Byron R. Moore, CFP® is Managing Director / Planning Group of Argent Advisors, Inc. Mike Jones is Managing Director / Investment Group of Argent Advisors, Inc. Write to either at 500 East Reynolds Drive, Ruston, LA 71270 or call (318) 251-5800. This newsletter is available via email on a free subscription basis. You can subscribe by clicking here. Direct any questions, comments or suggestions to Byron Moore at bmoore@argentadvisors.com or to Mike Jones at mjones@argentadvisors.com.
Please remember that past performance may not be indicative of future results. Different types of investments involve varying degrees of risk, and there can be no assurance that the future performance of any specific investment, investment strategy, or product (including the investments and/or investment strategies recommended or undertaken by Argent Advisors, Inc.), or any non-investment related content, made reference to directly or indirectly in this newsletter will be profitable, equal any corresponding indicated historical performance level(s), be suitable for your portfolio or individual situation, or prove successful.
Due to various factors, including changing market conditions and/or applicable laws, the content may no longer be reflective of current opinions or positions. The opinions of any single advisor do not necessarily reflect the opinions of Argent Advisors, Inc. Moreover, you should not assume that any discussion or information contained in this newsletter serves as the receipt of, or as a substitute for, personalized investment advice from Argent Advisors, Inc.. To the extent that a reader has any questions regarding the applicability of any specific issue discussed above to his/her individual situation, he/she is encouraged to consult with the professional advisor of his/her choosing.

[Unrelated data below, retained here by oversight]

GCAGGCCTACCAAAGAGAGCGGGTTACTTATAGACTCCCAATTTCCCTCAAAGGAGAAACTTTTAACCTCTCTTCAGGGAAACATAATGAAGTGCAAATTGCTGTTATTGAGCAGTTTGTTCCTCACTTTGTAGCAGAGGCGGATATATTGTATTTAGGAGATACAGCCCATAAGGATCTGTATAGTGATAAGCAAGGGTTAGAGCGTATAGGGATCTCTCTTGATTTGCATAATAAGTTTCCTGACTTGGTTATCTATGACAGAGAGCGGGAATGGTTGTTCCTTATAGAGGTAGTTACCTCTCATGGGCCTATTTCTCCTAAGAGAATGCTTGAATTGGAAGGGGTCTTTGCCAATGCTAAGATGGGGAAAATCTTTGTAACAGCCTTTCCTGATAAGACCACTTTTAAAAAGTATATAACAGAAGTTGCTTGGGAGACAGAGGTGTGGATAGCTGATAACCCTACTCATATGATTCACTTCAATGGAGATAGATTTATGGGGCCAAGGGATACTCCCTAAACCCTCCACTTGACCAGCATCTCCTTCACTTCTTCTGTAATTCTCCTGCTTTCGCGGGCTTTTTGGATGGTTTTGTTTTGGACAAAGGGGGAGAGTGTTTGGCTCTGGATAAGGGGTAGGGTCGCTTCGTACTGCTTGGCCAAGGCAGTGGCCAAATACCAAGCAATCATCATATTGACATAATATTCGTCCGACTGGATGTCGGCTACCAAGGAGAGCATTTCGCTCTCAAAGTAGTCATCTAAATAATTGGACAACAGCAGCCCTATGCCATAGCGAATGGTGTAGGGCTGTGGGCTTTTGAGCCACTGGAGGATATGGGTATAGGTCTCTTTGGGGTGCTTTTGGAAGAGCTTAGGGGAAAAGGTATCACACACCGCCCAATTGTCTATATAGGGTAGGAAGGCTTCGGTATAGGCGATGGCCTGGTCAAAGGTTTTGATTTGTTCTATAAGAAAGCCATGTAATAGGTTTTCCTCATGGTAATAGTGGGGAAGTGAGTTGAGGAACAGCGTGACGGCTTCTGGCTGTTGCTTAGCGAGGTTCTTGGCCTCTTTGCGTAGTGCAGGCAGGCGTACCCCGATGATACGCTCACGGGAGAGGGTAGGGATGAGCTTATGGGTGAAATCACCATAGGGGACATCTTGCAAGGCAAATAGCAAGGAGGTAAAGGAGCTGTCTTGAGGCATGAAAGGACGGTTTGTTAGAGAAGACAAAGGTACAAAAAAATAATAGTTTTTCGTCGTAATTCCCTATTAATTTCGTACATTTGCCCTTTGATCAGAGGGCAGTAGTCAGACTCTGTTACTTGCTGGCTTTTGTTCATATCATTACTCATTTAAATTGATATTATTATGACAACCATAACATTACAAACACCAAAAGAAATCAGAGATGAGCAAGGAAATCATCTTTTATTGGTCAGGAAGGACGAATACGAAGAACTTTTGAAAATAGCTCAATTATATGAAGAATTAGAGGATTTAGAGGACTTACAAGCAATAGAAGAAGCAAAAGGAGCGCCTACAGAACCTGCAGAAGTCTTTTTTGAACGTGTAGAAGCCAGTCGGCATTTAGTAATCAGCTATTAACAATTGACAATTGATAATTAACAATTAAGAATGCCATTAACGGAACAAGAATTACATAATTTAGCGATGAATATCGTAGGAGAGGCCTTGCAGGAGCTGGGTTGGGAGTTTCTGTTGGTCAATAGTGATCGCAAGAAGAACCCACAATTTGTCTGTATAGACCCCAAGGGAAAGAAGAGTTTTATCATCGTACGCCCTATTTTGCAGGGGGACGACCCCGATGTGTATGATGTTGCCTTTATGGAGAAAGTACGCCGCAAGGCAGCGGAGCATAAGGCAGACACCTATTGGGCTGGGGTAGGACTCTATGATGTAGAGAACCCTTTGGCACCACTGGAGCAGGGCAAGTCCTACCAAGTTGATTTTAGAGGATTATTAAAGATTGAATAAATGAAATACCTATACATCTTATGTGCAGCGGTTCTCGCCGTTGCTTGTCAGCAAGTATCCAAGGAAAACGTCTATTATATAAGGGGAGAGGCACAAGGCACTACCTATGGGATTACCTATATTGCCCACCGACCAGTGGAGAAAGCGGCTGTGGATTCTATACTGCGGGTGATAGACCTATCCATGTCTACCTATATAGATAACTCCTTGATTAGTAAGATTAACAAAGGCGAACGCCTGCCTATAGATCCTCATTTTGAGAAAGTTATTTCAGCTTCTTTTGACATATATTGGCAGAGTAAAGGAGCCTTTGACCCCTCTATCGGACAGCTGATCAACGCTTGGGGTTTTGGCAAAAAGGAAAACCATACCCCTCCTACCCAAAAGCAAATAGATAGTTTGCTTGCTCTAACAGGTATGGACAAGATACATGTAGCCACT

Argent Advisors, Inc. is a registered investment adviser registered with the Securities and Exchange Commission. Argent Advisors, Inc. is neither a law firm nor a certified public accounting firm and no portion of the newsletter content should be construed as legal or accounting advice. Argent Advisors, Inc does not offer tax, legal or insurance advice. If you are a Argent Advisors, Inc. client, please remember to contact Argent Advisors, Inc., in writing, if there are any changes in your personal/financial situation or investment objectives for the purpose of reviewing/evaluating/revising our previous recommendations and/or services. A copy of the Argent Advisors, Inc.’s current written disclosure statement discussing our advisory services and fees is available upon request.


Argent Financial Group

Celebrating its 30th anniversary in 2020, Argent Financial Group (Argent) is a leading, independent, fiduciary wealth management firm. Responsible for more than $30 billion in client assets, Argent provides individuals, families, businesses and institutions with a broad range of wealth management services, including trust and estate administration, investment management, ESOPs, retirement plan consulting, funeral and cemetery trusts, charitable organization administration, oil and gas (mineral) management and other unique financial services. Headquartered in Ruston, Louisiana, Argent was formed in 1990 and traces its roots back to 1930.